Although the explanatory power of the social projection hypothesis for choice behavior has been demonstrated in several social dilemma games, the ultimate test of a scientific hypothesis is a test of its ability to generate ex ante predictions for as-yet-unobserved phenomena. Both Al Nowaihi and Dhami16 and Sasidevan and Sinha18 note that the CAE solution concept is most convincing for the symmetric case with “similar” or “like-minded” players. In symmetric games, this approach typically yields a unique prediction of initial choices and might therefore serve as a parameter-free behavioral alternative to Nash equilibrium. However, the predictions of the social projection hypothesis have not yet been explored beyond the four symmetric 2 × 2 games mentioned above, and to my knowledge, they have not yet been formally tested.

Here, we present the first formal experimental test of the predictions of the CAE concept outside of the class of social dilemma games by using the minimizer game (MG), which requires randomization under social projection and was recently introduced in21 as a testbed for comparing choice predictions in one-shot games. The MG is specifically designed to circumvent the problems associated with the fact that monetary incentives are biased by social preferences. We consider the binary version of the MG here.

Rules of the binary minimizer game

In this game, two monetary prizes, a low one L and a high one H, are offered to a group of n 1 players. After each player has made her choice, the minority’s prize is determined and is paid to one player randomly chosen from among the members of the minority. In the case of a tie, the minority is chosen by a coin flip.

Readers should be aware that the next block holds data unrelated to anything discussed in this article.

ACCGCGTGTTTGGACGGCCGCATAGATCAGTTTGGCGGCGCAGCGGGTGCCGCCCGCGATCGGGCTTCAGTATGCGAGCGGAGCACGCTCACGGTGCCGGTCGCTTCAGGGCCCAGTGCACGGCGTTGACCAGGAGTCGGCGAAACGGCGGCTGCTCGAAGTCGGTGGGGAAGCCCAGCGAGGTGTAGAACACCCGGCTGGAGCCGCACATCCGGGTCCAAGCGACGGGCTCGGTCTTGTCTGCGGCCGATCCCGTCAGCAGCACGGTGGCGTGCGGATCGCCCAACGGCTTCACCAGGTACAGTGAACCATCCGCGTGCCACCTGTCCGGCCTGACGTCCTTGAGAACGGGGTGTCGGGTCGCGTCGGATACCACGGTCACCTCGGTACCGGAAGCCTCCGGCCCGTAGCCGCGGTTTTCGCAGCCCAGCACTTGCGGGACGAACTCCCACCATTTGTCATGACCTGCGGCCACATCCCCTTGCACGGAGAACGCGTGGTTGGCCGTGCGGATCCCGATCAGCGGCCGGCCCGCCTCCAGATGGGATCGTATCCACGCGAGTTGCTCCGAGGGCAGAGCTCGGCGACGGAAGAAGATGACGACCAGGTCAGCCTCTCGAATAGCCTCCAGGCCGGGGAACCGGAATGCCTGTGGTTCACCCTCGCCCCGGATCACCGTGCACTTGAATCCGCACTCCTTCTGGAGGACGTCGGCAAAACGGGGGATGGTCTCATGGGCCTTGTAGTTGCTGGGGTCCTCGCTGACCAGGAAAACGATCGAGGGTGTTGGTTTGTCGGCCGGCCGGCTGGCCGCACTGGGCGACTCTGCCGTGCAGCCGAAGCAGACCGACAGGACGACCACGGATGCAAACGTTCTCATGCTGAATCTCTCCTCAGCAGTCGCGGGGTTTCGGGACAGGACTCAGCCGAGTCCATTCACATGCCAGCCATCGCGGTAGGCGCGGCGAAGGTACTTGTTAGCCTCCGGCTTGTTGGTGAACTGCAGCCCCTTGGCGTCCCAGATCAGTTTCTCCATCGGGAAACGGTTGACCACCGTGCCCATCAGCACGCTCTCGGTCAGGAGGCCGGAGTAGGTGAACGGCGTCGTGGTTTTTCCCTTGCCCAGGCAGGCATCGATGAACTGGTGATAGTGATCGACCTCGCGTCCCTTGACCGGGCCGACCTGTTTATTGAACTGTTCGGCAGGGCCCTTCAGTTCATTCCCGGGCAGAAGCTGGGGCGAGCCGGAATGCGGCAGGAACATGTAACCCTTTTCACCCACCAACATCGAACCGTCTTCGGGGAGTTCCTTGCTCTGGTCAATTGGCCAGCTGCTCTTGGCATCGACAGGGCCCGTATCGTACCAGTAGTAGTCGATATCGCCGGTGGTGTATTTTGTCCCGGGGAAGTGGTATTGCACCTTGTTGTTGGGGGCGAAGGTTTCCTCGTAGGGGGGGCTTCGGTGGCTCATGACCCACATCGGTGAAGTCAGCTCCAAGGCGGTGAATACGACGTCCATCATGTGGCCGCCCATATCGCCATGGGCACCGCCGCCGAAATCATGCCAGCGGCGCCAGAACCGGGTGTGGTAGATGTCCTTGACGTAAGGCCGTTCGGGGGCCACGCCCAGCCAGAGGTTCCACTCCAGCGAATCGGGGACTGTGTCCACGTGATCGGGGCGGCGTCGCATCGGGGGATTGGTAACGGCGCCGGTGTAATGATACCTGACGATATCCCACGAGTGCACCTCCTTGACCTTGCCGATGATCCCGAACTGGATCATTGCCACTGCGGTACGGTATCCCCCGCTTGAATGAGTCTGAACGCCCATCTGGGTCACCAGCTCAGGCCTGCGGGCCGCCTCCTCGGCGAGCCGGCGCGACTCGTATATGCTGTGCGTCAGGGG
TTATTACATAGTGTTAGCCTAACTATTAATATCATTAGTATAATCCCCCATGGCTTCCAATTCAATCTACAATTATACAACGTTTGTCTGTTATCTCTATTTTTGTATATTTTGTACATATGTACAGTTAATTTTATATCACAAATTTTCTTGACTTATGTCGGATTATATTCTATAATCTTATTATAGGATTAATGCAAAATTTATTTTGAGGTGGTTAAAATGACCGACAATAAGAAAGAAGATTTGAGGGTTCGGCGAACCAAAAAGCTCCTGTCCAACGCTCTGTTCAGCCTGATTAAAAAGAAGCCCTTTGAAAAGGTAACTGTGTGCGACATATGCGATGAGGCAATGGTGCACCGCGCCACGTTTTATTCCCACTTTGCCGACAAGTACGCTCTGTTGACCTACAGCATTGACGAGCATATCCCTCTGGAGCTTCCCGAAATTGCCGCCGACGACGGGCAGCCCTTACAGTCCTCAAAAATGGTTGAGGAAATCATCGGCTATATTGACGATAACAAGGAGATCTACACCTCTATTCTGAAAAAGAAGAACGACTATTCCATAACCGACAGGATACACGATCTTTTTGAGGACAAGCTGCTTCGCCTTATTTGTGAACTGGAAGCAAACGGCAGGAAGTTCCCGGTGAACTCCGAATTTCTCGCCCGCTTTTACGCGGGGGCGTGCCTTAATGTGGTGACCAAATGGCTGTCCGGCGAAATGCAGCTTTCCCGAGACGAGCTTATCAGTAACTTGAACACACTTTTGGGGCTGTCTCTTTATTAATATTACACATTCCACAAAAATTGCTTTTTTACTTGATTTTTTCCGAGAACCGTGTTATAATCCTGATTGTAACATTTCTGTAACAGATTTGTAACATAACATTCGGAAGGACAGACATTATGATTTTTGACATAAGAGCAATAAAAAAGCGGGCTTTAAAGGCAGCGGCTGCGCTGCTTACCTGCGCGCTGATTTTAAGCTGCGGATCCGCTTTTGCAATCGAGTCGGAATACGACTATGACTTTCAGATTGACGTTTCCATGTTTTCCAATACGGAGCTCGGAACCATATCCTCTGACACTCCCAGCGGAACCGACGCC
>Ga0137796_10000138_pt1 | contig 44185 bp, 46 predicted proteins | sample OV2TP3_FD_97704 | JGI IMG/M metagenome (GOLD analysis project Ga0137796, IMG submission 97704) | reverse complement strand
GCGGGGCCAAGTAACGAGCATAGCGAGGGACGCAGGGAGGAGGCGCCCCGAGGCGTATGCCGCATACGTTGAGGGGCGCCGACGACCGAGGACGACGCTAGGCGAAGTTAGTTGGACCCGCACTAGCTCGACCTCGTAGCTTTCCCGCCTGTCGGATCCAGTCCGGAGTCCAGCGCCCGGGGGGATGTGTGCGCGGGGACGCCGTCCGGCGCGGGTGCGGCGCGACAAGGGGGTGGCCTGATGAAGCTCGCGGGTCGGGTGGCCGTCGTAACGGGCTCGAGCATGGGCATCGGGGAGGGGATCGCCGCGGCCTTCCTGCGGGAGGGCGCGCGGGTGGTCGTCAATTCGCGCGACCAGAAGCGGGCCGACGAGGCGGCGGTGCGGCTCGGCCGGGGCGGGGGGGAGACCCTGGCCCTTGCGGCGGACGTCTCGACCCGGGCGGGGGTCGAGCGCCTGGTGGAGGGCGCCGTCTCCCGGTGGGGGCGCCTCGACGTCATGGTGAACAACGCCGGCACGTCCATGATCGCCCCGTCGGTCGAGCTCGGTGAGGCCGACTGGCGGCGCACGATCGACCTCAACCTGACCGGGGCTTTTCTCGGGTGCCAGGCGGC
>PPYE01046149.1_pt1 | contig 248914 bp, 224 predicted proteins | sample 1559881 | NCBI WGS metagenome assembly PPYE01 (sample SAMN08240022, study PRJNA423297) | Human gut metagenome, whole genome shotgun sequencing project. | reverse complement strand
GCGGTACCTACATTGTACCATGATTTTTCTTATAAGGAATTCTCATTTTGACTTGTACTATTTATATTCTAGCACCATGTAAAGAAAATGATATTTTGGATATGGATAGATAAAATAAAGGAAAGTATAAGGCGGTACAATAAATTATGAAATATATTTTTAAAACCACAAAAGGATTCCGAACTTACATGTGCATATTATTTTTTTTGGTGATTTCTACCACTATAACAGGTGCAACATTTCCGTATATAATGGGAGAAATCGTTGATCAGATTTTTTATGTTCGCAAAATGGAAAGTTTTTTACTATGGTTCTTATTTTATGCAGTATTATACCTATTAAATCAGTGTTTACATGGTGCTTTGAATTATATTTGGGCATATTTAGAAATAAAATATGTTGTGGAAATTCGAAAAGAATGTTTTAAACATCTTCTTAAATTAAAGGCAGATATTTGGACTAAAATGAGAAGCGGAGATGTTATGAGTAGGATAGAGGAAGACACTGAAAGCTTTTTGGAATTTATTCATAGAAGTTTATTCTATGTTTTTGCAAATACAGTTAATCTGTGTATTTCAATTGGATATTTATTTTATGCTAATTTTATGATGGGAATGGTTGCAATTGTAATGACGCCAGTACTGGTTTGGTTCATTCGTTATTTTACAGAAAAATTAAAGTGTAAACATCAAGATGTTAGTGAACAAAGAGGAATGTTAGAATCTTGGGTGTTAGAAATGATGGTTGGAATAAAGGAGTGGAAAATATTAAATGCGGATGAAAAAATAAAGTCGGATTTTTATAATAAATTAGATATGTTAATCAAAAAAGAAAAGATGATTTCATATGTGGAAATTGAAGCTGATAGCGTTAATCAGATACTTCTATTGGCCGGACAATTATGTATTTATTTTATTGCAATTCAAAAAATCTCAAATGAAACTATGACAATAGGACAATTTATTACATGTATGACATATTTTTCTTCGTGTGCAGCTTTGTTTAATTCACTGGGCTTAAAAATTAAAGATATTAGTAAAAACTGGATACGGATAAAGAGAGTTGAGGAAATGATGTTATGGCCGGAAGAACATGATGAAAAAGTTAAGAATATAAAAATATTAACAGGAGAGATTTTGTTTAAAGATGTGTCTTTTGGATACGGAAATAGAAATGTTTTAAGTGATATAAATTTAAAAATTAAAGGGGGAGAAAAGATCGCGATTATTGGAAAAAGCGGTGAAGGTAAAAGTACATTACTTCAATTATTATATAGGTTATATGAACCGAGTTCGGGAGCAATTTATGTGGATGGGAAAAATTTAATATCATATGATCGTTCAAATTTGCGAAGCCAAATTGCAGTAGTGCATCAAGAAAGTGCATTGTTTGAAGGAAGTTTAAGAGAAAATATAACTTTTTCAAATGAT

Maximizing players should therefore choose the prize they think will be chosen less often by others. In the unique symmetric mixed Nash equilibrium, each player chooses the low prize L with probability p NE , which makes all players indifferent between choosing L and H. The low prize therefore must have a higher probability of being the minority’s prize. Consequently, we always have p NE  < 1/2.

Evidential reasoning, however, leads players to expect others to choose the same strategy as they themselves do. A player choosing a pure strategy L or H would therefore expect to end up in the majority and earn a zero payoff. The optimal choice therefore must be a mixed one. When choosing their mixtures, players will place more weight on the low prize than on the high one, thereby increasing the chance that the high prize will be the minority’s prize. For the CAE solution \({\sigma }_{i}^{\ast }=({p}_{CAE},1-{p}_{CAE})\), this means that \({p}_{CAE} > \mathrm{1/2}\).

Payoff functions and CAE solutions cannot be written down in closed form but can be readily calculated numerically: From the perspective of player i, for a given odd n and p [0, 1], the probability q(k) that the low prize is chosen \(0\le k\le n-1\) times among the other players is given by the pmf of the corresponding binomial distribution. If the low prize is chosen \(k < (n-\mathrm{1)/2}\) times among the other players, then with probability p, player i also chooses the low prize, ends up in the minority and receives an expected payoff of \(L/(k+\mathrm{1)}\). If the low prize is chosen \(k > (n-\mathrm{1)/2}\) times among the other players, then with probability 1 − p, player i chooses the high prize, ends up in the minority and receives an expected payoff of \(H/(n-k)\). In all other cases, player i ends up in the majority and receives a payoff of zero. Summing the components \(q(k)pL/(k+\mathrm{1)}\) and \(q(k\mathrm{)(1}-p)H/(n-k)\) across their respective regions \(0\le k < (n-\mathrm{1)/2}\) and \((n-\mathrm{1)/2} < k\le n-1\) yields the expected payoff u i (p, …, p) when player i chooses p under social projection. The CAE solution p CAE is then the probability that maximizes this payoff. Similarly, the symmetric Nash equilibrium can be found by numerically equating the expected payoffs of player i when choosing L and H, respectively, when all other players’ choices are randomized with probability p.